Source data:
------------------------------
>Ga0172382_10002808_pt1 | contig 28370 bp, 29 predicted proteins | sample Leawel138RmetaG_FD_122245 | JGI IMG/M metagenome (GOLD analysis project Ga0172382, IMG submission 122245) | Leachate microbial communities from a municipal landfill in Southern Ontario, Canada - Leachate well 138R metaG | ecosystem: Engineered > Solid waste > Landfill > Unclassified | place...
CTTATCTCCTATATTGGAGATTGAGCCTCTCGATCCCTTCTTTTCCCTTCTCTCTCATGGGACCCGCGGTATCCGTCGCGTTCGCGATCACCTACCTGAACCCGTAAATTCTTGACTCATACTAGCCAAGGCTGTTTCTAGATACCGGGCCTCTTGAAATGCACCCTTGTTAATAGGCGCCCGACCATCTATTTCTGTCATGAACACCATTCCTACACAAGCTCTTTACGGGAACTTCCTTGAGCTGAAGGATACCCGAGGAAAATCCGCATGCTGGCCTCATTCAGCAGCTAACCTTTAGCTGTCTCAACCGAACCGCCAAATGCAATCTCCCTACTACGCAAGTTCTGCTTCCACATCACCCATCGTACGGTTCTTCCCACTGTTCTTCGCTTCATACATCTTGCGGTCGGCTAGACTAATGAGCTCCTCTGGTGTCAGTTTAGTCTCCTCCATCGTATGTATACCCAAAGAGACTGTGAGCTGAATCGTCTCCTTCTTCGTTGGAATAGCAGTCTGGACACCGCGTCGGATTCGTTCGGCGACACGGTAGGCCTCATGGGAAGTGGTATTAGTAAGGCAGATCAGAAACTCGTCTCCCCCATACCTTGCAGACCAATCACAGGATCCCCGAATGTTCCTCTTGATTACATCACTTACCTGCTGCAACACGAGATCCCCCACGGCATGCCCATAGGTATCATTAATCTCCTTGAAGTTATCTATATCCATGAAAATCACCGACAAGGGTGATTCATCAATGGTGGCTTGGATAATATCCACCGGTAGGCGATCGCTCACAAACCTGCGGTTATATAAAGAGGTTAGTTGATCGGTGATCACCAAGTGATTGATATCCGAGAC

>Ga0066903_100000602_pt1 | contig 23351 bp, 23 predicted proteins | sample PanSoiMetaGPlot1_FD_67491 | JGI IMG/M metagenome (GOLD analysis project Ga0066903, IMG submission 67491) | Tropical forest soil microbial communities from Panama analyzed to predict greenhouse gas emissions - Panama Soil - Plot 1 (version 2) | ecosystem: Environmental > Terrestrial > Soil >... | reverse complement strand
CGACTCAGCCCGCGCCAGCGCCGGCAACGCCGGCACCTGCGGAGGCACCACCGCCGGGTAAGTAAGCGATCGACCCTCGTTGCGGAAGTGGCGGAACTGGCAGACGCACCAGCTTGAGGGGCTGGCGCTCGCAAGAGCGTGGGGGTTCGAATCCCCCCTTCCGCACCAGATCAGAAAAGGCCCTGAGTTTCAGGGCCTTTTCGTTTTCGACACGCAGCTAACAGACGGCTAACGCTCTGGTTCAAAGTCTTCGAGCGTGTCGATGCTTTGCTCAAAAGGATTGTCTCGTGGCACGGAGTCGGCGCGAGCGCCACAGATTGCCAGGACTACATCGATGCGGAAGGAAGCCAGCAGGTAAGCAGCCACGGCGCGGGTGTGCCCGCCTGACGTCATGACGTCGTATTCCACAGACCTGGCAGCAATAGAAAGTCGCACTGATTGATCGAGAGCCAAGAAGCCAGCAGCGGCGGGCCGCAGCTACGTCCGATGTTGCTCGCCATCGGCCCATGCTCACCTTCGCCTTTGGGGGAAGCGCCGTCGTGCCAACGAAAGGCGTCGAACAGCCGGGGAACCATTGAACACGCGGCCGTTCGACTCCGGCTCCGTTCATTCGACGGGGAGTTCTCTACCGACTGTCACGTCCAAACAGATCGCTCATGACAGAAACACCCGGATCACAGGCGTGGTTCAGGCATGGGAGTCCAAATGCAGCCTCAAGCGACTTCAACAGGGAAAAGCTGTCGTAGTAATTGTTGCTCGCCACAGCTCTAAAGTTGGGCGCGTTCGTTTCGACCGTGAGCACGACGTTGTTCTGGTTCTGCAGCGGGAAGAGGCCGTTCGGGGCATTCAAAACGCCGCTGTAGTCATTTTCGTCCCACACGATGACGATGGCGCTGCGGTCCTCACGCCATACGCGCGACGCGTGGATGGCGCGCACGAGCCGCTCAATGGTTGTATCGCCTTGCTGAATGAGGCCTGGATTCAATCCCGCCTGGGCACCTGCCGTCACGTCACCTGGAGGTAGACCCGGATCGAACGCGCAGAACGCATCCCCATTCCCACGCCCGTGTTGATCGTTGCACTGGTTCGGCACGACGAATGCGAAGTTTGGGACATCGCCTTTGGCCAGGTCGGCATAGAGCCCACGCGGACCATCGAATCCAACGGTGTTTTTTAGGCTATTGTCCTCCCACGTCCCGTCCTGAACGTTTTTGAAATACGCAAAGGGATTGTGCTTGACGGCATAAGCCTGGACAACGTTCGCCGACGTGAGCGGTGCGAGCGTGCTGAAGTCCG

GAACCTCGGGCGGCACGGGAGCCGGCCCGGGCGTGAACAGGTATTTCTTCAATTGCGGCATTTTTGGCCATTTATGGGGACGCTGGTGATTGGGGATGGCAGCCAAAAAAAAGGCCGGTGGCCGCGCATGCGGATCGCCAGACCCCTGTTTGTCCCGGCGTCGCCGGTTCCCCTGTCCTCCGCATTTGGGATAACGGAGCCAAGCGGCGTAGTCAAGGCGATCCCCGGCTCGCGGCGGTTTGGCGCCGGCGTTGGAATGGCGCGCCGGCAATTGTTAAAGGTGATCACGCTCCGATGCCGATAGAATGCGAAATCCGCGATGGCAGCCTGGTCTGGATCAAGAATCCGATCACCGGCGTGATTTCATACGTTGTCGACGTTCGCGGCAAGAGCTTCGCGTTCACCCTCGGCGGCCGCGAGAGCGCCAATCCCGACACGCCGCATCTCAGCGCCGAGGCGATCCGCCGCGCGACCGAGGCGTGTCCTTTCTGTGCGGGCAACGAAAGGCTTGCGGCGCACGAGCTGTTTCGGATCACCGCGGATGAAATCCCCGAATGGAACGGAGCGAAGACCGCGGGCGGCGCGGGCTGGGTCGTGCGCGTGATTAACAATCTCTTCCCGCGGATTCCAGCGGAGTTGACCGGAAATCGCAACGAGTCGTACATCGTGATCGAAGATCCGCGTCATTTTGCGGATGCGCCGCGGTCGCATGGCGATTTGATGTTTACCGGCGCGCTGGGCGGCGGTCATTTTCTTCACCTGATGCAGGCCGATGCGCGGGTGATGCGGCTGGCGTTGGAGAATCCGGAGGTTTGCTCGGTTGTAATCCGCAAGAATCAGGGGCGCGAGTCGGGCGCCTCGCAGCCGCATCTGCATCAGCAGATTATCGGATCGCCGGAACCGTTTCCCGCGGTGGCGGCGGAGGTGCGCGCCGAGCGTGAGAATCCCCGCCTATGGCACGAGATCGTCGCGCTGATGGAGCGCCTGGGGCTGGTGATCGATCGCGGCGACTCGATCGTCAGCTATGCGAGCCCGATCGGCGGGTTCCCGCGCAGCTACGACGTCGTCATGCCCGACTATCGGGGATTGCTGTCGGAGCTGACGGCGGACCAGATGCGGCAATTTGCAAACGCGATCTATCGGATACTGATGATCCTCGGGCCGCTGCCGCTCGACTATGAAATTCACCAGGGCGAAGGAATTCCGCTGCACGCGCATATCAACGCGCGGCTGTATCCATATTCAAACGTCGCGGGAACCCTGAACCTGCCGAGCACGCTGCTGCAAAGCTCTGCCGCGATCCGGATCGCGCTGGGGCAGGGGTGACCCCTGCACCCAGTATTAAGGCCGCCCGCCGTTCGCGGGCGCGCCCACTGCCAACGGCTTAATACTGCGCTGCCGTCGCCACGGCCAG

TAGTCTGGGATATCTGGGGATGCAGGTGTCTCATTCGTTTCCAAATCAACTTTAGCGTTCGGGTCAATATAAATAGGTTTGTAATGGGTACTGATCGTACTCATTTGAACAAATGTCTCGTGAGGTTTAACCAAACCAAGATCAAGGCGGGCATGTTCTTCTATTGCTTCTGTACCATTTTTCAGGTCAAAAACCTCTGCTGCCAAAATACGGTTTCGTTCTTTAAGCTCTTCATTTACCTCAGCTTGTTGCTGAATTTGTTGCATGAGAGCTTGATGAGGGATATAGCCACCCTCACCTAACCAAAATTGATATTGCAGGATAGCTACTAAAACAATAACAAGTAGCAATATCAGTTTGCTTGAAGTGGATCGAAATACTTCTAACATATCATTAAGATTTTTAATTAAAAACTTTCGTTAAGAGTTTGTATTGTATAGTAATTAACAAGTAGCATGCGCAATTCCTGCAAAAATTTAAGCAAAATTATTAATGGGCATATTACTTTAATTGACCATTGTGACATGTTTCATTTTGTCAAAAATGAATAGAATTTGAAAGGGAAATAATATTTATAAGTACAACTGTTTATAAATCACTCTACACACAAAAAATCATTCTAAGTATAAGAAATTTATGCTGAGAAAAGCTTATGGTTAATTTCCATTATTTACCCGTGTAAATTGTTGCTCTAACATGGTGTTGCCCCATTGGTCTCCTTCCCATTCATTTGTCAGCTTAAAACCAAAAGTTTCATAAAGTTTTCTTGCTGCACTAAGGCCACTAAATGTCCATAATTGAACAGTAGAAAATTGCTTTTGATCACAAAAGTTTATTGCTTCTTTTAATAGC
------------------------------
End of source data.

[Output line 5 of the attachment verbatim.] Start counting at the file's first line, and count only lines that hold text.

GAACCTCGGGCGGCACGGGAGCCGGCCCGGGCGTGAACAGGTATTTCTTCAATTGCGGCATTTTTGGCCATTTATGGGGACGCTGGTGATTGGGGATGGCAGCCAAAAAAAAGGCCGGTGGCCGCGCATGCGGATCGCCAGACCCCTGTTTGTCCCGGCGTCGCCGGTTCCCCTGTCCTCCGCATTTGGGATAACGGAGCCAAGCGGCGTAGTCAAGGCGATCCCCGGCTCGCGGCGGTTTGGCGCCGGCGTTGGAATGGCGCGCCGGCAATTGTTAAAGGTGATCACGCTCCGATGCCGATAGAATGCGAAATCCGCGATGGCAGCCTGGTCTGGATCAAGAATCCGATCACCGGCGTGATTTCATACGTTGTCGACGTTCGCGGCAAGAGCTTCGCGTTCACCCTCGGCGGCCGCGAGAGCGCCAATCCCGACACGCCGCATCTCAGCGCCGAGGCGATCCGCCGCGCGACCGAGGCGTGTCCTTTCTGTGCGGGCAACGAAAGGCTTGCGGCGCACGAGCTGTTTCGGATCACCGCGGATGAAATCCCCGAATGGAACGGAGCGAAGACCGCGGGCGGCGCGGGCTGGGTCGTGCGCGTGATTAACAATCTCTTCCCGCGGATTCCAGCGGAGTTGACCGGAAATCGCAACGAGTCGTACATCGTGATCGAAGATCCGCGTCATTTTGCGGATGCGCCGCGGTCGCATGGCGATTTGATGTTTACCGGCGCGCTGGGCGGCGGTCATTTTCTTCACCTGATGCAGGCCGATGCGCGGGTGATGCGGCTGGCGTTGGAGAATCCGGAGGTTTGCTCGGTTGTAATCCGCAAGAATCAGGGGCGCGAGTCGGGCGCCTCGCAGCCGCATCTGCATCAGCAGATTATCGGATCGCCGGAACCGTTTCCCGCGGTGGCGGCGGAGGTGCGCGCCGAGCGTGAGAATCCCCGCCTATGGCACGAGATCGTCGCGCTGATGGAGCGCCTGGGGCTGGTGATCGATCGCGGCGACTCGATCGTCAGCTATGCGAGCCCGATCGGCGGGTTCCCGCGCAGCTACGACGTCGTCATGCCCGACTATCGGGGATTGCTGTCGGAGCTGACGGCGGACCAGATGCGGCAATTTGCAAACGCGATCTATCGGATACTGATGATCCTCGGGCCGCTGCCGCTCGACTATGAAATTCACCAGGGCGAAGGAATTCCGCTGCACGCGCATATCAACGCGCGGCTGTATCCATATTCAAACGTCGCGGGAACCCTGAACCTGCCGAGCACGCTGCTGCAAAGCTCTGCCGCGATCCGGATCGCGCTGGGGCAGGGGTGACCCCTGCACCCAGTATTAAGGCCGCCCGCCGTTCGCGGGCGCGCCCACTGCCAACGGCTTAATACTGCGCTGCCGTCGCCACGGCCAG